Swiss bank UBS ranks Frankfurt in Germany as the city with the biggest bubble risk, followed by Toronto, Hong Kong and Munich, Germany, based on factors such as the relationship between prices, incomes and rents.
Similarly, German bank LBBW estimates that home prices in Europe's largest economy have risen by 20%-25% more than demand and supply would justify since 2015, meaning they could fall by that much if borrowing costs go back to where they were then.
German borrowers were paying just 1% for a 10-year fixed rate mortgage last year but this has risen to 2.5%, the highest level since 2014, and could well hit 3% by the end of the year, according Interhyp.
Economists polled by Reuters have already started cutting their forecast for home price growth in Germany for the next two years.
(Graphic: Homes have become less and less affordable- https://fingfx.thomsonreuters.com/gfx/mkt/zdvxowkgapx/Homes%20have%20become%20less%20and%20less%20affordable.png)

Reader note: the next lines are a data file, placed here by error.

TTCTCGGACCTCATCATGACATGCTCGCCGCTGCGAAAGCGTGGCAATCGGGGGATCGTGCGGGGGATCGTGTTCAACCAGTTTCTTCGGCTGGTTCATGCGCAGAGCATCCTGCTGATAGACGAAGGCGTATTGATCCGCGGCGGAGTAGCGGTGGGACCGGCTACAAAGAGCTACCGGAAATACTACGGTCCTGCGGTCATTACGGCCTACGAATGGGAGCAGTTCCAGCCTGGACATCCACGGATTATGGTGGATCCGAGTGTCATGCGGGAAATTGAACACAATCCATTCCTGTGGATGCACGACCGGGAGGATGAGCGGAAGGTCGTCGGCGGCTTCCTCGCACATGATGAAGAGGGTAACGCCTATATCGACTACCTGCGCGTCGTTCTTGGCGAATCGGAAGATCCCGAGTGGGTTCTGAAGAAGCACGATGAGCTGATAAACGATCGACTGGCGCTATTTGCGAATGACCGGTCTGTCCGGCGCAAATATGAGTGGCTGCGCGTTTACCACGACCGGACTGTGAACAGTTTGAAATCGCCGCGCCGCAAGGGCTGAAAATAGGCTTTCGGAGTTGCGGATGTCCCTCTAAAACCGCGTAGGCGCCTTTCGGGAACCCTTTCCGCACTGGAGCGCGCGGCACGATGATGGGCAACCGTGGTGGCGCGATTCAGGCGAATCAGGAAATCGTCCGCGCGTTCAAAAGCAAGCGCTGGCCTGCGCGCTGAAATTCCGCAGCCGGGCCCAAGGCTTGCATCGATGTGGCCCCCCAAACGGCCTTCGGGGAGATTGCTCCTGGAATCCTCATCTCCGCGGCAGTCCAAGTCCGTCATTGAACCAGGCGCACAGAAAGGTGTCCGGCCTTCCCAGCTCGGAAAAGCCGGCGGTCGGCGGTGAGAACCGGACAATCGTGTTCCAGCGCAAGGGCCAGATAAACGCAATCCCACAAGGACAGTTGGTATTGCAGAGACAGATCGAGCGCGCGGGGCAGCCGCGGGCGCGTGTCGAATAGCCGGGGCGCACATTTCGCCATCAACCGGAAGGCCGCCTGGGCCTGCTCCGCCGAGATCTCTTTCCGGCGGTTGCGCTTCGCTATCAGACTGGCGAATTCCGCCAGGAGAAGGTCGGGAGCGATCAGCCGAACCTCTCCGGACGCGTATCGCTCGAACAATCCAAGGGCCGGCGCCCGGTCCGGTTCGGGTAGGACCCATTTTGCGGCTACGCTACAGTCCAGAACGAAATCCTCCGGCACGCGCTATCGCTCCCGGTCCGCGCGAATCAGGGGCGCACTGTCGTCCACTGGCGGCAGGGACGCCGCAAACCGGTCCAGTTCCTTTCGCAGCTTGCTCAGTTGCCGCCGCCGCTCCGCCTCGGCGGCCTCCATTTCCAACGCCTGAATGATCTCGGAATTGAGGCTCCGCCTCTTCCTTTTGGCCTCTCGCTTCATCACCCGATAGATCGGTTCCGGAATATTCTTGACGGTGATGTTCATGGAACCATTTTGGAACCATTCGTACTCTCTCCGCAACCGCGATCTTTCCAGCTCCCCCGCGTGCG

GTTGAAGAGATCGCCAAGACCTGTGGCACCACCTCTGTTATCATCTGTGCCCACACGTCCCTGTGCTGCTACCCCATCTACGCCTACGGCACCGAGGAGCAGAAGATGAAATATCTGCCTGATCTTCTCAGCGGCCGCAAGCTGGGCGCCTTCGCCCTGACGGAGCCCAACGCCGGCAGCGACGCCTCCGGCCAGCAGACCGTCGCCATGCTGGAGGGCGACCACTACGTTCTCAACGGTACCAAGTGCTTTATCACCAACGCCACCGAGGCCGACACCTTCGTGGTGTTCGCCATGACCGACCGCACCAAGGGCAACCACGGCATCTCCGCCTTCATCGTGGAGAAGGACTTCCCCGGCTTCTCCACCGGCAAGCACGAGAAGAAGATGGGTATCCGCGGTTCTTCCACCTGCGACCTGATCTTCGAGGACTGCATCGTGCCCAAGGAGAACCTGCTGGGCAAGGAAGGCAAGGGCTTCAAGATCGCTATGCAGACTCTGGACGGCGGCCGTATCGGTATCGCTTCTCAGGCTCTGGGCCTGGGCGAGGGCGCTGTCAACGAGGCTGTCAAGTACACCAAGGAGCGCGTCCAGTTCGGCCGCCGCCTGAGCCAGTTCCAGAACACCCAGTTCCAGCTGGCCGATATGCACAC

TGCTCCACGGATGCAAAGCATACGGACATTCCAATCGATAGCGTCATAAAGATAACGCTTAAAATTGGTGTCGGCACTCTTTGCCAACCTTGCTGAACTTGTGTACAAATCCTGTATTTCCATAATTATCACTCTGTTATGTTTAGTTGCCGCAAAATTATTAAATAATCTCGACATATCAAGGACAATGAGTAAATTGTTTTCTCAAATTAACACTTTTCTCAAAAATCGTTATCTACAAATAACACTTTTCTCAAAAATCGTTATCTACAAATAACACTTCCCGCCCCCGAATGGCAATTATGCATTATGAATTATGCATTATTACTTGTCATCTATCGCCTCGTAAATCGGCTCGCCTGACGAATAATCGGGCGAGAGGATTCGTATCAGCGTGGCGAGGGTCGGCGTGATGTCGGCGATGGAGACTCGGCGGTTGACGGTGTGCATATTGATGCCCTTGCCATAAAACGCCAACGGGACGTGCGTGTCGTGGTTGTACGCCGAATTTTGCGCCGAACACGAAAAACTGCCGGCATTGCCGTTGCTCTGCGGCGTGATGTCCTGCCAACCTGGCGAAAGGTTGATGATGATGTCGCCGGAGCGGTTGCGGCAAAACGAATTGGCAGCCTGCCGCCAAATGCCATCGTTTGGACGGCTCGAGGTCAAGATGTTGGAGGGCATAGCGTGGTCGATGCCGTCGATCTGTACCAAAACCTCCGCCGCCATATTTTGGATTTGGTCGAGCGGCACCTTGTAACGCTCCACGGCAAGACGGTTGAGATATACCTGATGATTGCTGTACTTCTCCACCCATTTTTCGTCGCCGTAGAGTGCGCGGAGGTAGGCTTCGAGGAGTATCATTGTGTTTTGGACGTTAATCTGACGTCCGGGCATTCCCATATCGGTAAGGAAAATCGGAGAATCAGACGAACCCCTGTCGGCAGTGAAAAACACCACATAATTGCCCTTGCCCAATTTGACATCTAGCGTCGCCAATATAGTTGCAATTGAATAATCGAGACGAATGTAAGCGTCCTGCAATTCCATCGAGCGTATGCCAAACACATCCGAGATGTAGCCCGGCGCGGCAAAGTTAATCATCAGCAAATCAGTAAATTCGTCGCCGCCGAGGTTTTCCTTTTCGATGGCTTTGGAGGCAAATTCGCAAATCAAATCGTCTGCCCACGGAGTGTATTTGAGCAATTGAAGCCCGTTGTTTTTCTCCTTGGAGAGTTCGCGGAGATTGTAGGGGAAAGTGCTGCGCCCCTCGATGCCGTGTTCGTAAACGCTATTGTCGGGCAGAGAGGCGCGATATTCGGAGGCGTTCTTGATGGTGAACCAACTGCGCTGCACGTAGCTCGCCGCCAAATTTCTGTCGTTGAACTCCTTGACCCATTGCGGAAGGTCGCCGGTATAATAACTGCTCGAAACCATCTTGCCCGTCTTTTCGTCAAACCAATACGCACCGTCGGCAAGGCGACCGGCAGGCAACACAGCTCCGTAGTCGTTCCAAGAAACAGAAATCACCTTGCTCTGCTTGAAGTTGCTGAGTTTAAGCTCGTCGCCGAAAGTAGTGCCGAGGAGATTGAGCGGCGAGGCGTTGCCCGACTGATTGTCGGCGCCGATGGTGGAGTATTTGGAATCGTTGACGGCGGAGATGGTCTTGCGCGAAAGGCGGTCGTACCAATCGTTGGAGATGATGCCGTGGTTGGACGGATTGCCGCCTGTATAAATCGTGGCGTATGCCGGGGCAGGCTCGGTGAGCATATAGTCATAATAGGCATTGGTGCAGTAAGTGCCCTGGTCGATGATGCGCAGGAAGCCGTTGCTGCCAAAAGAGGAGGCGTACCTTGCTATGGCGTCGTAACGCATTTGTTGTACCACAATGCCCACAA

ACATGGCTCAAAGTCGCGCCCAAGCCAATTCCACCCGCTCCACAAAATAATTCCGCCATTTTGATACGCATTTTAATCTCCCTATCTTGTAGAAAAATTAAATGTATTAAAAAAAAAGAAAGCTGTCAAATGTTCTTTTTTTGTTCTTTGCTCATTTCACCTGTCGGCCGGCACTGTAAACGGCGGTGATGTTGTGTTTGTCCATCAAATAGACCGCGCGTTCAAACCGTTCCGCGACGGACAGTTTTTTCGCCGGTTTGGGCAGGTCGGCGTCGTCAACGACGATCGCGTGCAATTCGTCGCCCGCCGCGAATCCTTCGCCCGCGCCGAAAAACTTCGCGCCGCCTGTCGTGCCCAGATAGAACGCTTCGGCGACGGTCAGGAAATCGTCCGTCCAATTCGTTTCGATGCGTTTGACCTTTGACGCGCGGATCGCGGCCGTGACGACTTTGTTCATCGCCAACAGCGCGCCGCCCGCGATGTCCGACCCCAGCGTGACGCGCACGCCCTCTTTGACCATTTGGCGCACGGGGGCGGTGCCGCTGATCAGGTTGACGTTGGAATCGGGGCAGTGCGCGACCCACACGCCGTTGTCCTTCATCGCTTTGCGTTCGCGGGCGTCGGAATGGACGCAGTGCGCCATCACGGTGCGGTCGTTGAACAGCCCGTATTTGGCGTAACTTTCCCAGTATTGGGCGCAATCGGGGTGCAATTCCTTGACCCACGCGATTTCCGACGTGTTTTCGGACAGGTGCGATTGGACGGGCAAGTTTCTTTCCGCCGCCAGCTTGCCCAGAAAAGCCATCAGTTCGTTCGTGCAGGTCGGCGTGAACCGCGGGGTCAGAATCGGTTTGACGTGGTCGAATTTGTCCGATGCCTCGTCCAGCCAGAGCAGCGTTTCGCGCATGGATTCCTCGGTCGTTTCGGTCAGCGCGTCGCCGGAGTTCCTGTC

FEEL THE HEAT
Homeowners with a variable-rate mortgage are also starting to feel the heat.
In Poland, where such loans are the norm and the central bank has raised rates from 0.1% to 5.25% since October to stem now double-digit inflation, the government is stepping in to help borrowers via payment holidays.
In the northern town of Rotmanka, 31-year-old office worker Maciej Kawka has seen the monthly mortgage payments on his small flat rise by 18% since he took out the mortgage in 2018. He now pays 1,650 zlotys ($384.62) a month. However, he expects payments to increase to 1,800-1,900 zlotys when the latest two central bank hikes are factored in, further pressuring his finances which are also being squeezed by surging energy and food prices.
"Our budget will be much tighter: no holidays, nothing that goes beyond day-to-day life," Kawka, who lives with his wife and daughter, said. "But if (rates) keep rising I don’t know what will happen."
Elsewhere, homeowners are locking in current rates, fearing further surges.
Dennis Willeke, a 35-year-old firefighter, has secured a 2.15% fixed rate for the next 10 years on the house where he lives with his wife and two children in the western German town of Neukirchen-Vluyn.